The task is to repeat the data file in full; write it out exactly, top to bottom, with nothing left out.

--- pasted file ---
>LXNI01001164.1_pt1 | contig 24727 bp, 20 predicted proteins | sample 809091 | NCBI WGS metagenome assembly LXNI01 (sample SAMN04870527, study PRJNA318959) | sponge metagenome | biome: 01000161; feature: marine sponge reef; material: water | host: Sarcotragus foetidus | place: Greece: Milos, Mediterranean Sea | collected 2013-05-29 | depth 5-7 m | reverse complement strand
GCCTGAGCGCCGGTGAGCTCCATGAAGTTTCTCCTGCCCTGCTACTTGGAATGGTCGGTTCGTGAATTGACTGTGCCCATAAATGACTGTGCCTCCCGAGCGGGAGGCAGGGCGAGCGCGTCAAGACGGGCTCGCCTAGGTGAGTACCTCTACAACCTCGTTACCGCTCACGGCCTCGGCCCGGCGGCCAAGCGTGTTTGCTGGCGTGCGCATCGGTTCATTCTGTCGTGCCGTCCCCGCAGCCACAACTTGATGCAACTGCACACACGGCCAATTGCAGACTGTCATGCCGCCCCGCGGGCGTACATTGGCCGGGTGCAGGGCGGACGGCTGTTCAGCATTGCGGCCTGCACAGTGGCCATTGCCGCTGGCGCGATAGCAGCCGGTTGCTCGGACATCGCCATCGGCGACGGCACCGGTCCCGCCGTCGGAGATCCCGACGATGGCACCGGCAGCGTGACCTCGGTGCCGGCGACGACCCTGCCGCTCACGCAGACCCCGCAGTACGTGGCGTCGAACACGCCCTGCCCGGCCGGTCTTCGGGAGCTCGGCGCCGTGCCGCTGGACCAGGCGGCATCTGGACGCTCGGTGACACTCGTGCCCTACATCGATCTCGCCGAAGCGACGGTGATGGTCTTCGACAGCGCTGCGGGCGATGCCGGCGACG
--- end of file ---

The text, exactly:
>LXNI01001164.1_pt1 | contig 24727 bp, 20 predicted proteins | sample 809091 | NCBI WGS metagenome assembly LXNI01 (sample SAMN04870527, study PRJNA318959) | sponge metagenome | biome: 01000161; feature: marine sponge reef; material: water | host: Sarcotragus foetidus | place: Greece: Milos, Mediterranean Sea | collected 2013-05-29 | depth 5-7 m | reverse complement strand
GCCTGAGCGCCGGTGAGCTCCATGAAGTTTCTCCTGCCCTGCTACTTGGAATGGTCGGTTCGTGAATTGACTGTGCCCATAAATGACTGTGCCTCCCGAGCGGGAGGCAGGGCGAGCGCGTCAAGACGGGCTCGCCTAGGTGAGTACCTCTACAACCTCGTTACCGCTCACGGCCTCGGCCCGGCGGCCAAGCGTGTTTGCTGGCGTGCGCATCGGTTCATTCTGTCGTGCCGTCCCCGCAGCCACAACTTGATGCAACTGCACACACGGCCAATTGCAGACTGTCATGCCGCCCCGCGGGCGTACATTGGCCGGGTGCAGGGCGGACGGCTGTTCAGCATTGCGGCCTGCACAGTGGCCATTGCCGCTGGCGCGATAGCAGCCGGTTGCTCGGACATCGCCATCGGCGACGGCACCGGTCCCGCCGTCGGAGATCCCGACGATGGCACCGGCAGCGTGACCTCGGTGCCGGCGACGACCCTGCCGCTCACGCAGACCCCGCAGTACGTGGCGTCGAACACGCCCTGCCCGGCCGGTCTTCGGGAGCTCGGCGCCGTGCCGCTGGACCAGGCGGCATCTGGACGCTCGGTGACACTCGTGCCCTACATCGATCTCGCCGAAGCGACGGTGATGGTCTTCGACAGCGCTGCGGGCGATGCCGGCGACG